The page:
How to create User Interface Design for Japanese

Airin Karima
Mar 19, 2018 · 6 min read
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As we have discussed in our previous article, the aesthetic of Japanese web design is somehow worlds apart from the majority of web designs. Most of people think that Japanese web design is chaotic, coming from the Nineties, or that it looks as bright as pachinko parlours (the most popular gambling centers in Japan). But actually, Japanese web design is much more than this.

When you are creating a website for Japanese, the goal is not to make it look attractive, but to make it as intuitive as possible for the users. Japanese websites use various elements to deliver different kinds of information. Good web design in Japan is equal to obvious usage and straightforward information.

The most important principle when creating a user interface design for Japanese, is not to make the user think about how to find information in the website.

Just like all websites in the rest of the world, Japanese web design consists of two things:

  • The structural design of the website itself (User Interface design)
  • The visual contents that will build the website apperance and will lead to its final impression

CREATING USER INTERFACE DESIGN FOR JAPANESE

When we create a website with minimal design, only essential graphical elements and texts will be displayed. We tend to put the main content at the center of attention to highlight its importance and be sure visitors won’t miss it. This can result in a more pleasant visual experience, but when it comes to Japanese users, this can leave them clueless in case they are looking for more specific information.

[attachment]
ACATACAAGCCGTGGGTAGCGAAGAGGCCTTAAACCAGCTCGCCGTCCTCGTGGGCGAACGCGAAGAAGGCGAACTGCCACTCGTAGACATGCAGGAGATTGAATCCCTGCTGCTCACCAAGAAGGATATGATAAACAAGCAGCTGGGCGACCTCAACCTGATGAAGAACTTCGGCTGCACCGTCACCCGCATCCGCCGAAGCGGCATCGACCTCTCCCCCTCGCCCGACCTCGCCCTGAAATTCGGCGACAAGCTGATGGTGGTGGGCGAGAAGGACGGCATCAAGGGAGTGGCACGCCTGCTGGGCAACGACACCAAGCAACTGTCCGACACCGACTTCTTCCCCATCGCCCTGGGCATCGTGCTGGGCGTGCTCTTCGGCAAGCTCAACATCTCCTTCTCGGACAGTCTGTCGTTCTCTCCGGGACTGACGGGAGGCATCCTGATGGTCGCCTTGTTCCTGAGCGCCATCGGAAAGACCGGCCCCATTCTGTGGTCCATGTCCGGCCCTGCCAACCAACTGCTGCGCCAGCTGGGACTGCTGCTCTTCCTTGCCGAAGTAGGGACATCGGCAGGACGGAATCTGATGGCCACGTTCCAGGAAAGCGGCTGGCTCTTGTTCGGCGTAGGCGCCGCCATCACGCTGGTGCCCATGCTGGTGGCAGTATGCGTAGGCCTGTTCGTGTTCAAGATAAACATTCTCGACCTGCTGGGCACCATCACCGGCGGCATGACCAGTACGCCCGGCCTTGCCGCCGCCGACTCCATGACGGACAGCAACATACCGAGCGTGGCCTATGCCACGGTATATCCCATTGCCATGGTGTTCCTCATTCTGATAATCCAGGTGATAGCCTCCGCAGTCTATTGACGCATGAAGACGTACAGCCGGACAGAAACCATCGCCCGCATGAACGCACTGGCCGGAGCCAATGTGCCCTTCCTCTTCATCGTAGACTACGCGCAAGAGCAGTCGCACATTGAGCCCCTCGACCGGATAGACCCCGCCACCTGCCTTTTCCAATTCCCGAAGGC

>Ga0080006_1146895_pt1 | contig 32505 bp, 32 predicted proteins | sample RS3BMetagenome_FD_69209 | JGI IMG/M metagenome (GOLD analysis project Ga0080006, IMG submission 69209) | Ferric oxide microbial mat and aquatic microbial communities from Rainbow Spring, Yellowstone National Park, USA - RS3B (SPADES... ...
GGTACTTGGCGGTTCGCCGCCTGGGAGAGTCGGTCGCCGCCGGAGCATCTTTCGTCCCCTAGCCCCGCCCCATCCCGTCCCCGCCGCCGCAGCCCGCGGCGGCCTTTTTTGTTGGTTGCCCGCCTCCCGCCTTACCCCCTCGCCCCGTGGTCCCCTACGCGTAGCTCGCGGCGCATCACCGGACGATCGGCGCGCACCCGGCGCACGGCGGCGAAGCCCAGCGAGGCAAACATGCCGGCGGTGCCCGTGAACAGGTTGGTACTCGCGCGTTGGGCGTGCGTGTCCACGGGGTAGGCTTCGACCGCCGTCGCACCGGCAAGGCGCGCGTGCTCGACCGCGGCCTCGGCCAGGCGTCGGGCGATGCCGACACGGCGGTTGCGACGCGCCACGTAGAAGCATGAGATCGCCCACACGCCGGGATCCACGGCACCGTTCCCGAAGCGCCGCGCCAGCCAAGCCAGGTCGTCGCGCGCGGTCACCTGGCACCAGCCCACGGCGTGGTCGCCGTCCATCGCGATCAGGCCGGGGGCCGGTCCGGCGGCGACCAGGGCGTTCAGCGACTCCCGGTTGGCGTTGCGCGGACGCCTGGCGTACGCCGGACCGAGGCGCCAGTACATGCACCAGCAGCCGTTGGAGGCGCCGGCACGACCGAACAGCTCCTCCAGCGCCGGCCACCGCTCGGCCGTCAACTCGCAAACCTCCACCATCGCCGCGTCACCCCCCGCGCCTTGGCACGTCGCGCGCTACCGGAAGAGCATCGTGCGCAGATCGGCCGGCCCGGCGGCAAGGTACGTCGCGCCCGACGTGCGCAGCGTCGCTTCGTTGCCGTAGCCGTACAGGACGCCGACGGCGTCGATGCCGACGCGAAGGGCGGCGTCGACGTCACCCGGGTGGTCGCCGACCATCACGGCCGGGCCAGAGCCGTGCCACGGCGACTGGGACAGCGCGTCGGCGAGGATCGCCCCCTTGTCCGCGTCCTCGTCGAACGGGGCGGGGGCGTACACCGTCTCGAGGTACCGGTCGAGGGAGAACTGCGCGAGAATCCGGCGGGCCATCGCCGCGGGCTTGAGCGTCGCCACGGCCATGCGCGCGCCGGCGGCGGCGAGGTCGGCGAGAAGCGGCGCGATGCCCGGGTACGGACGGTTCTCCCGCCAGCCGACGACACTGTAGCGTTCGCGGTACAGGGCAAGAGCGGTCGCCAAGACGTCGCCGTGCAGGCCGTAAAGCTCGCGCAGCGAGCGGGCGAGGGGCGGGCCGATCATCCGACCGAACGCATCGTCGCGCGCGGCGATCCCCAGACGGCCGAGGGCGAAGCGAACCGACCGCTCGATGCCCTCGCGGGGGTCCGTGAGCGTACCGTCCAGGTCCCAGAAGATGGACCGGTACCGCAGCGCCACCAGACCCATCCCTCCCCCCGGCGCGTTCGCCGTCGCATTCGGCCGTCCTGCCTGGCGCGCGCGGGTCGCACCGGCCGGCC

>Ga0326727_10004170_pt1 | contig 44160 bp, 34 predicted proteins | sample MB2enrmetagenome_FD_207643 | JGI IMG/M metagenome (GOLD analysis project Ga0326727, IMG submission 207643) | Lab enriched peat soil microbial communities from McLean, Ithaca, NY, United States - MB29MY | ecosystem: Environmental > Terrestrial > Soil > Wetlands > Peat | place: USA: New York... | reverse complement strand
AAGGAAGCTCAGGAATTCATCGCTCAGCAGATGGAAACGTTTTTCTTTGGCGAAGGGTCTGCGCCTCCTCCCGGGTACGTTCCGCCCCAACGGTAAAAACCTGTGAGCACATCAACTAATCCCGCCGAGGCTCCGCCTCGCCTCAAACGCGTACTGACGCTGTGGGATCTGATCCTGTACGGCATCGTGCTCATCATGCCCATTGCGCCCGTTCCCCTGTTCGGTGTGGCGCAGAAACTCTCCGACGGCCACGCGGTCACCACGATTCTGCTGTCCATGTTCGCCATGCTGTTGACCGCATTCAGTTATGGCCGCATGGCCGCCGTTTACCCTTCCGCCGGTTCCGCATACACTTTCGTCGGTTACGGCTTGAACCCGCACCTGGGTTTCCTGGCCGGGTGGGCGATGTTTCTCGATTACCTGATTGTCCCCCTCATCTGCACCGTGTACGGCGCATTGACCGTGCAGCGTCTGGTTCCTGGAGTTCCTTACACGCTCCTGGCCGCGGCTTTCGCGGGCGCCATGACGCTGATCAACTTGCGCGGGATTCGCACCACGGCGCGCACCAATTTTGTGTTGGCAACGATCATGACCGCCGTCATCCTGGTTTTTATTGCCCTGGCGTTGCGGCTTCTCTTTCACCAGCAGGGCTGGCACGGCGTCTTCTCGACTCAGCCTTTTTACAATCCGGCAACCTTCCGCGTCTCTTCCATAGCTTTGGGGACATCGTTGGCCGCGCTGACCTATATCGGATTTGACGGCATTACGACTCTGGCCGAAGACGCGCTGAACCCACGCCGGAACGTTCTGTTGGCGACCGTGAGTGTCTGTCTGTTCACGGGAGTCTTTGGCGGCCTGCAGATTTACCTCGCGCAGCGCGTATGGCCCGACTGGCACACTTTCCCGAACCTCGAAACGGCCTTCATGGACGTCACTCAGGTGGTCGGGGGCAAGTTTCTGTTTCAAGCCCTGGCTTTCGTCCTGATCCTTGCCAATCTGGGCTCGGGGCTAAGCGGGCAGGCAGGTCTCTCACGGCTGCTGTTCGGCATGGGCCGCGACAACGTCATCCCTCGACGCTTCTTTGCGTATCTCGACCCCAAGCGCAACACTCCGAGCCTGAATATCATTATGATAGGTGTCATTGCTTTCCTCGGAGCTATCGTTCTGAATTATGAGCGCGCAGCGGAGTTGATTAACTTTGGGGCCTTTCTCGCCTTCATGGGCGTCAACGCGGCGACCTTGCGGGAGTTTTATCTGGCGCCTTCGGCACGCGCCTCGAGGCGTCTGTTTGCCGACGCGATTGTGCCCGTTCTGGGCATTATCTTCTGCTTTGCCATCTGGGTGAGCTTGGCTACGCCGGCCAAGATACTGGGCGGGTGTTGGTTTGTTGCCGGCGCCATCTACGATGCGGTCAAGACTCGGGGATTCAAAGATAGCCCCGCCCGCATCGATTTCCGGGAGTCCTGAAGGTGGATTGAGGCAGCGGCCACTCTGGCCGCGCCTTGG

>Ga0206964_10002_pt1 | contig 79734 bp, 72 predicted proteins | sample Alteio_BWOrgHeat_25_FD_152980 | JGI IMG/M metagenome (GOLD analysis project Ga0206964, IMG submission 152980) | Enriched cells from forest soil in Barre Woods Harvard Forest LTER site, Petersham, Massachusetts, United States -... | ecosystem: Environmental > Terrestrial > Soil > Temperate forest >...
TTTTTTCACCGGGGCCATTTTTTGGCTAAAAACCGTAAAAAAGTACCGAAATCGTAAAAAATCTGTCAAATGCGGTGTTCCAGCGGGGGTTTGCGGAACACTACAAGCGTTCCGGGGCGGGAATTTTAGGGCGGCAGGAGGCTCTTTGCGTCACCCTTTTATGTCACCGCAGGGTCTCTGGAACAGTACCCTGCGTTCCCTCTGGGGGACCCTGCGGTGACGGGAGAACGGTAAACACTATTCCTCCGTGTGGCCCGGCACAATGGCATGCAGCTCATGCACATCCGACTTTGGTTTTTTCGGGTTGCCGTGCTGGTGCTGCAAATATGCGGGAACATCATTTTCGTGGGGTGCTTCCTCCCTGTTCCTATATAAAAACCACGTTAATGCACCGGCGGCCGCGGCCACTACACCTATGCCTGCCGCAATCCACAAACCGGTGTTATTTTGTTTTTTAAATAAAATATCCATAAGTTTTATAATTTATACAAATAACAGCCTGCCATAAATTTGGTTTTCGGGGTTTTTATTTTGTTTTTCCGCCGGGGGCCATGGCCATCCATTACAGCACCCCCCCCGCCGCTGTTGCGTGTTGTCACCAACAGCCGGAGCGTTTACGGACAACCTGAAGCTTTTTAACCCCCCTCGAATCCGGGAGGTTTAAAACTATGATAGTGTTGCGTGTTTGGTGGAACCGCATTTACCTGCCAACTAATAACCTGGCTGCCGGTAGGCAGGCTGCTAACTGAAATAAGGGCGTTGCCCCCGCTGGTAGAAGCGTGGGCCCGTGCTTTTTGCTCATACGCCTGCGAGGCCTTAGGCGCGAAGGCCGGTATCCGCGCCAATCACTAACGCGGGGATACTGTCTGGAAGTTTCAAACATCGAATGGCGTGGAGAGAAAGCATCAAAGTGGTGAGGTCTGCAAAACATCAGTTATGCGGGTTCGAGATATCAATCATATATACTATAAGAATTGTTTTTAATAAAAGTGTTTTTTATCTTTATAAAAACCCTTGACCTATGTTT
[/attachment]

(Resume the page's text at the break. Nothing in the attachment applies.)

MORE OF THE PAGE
Japanese customers may be impressed at the first sight by the beauty of a minimally designed website, but if the information they want is not available at a glance, they will become suspicious about the company credibility and capabilities. Aligned with this attitude, Japanese companies will try to minimize the risk of losing sales opportunities caused by lack of product knowledge by putting all the information about their products or service as much as possible on their website.

So, how to make a Japanese web design?

  1. Prepare to allocate a lot of space to put detailed information

Japanese people eyes are well trained to scan tons of visual information in one-time. Have you ever heard of chirashi? Chirashi are the typical Japanese flyers, and they are an important form of advertisement in Japanese people’s everyday life. Japanese people use chirashi to find the best offers for everyday products (mostly groceries), and they are used to quickly scan and clearly evaluate the information. In addition, even when it comes to food on the plate or space at home, the Japanese culture always encourages to avoid waste. This culture of no-waste and thoughtful resource usage translates also into the digital side, ensuring that even digital space is utilized at its maximum. This is a cultural explanation of why you rarely see white space in Japanese web designs.

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http://www.cosme.net

2. Prepare to craft an extra detailed navigation

All this translates in a very straightforward and actionable tip on Japanese web design: care for the details. Give extra details like color transition when you do some hover, a little caret/arrow and underline for links, small icons for menus, contrast colors to highlight something important, put the search box at a visible place, and much more. The combination of these details can make a difference between a successful Japanese web design and one which goes unnoticed.

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http://www.starbucks.co.jp

3. Set up carefully the font family

Page loading speed is an important element to make a successful website. In English or alphabet-based language, choice of font only has a very small impact to page loading speed because the file size of a font family usually is less than 500KB. However, when it comes to Japanese web design, font could become a major cause of a slow-loading website page.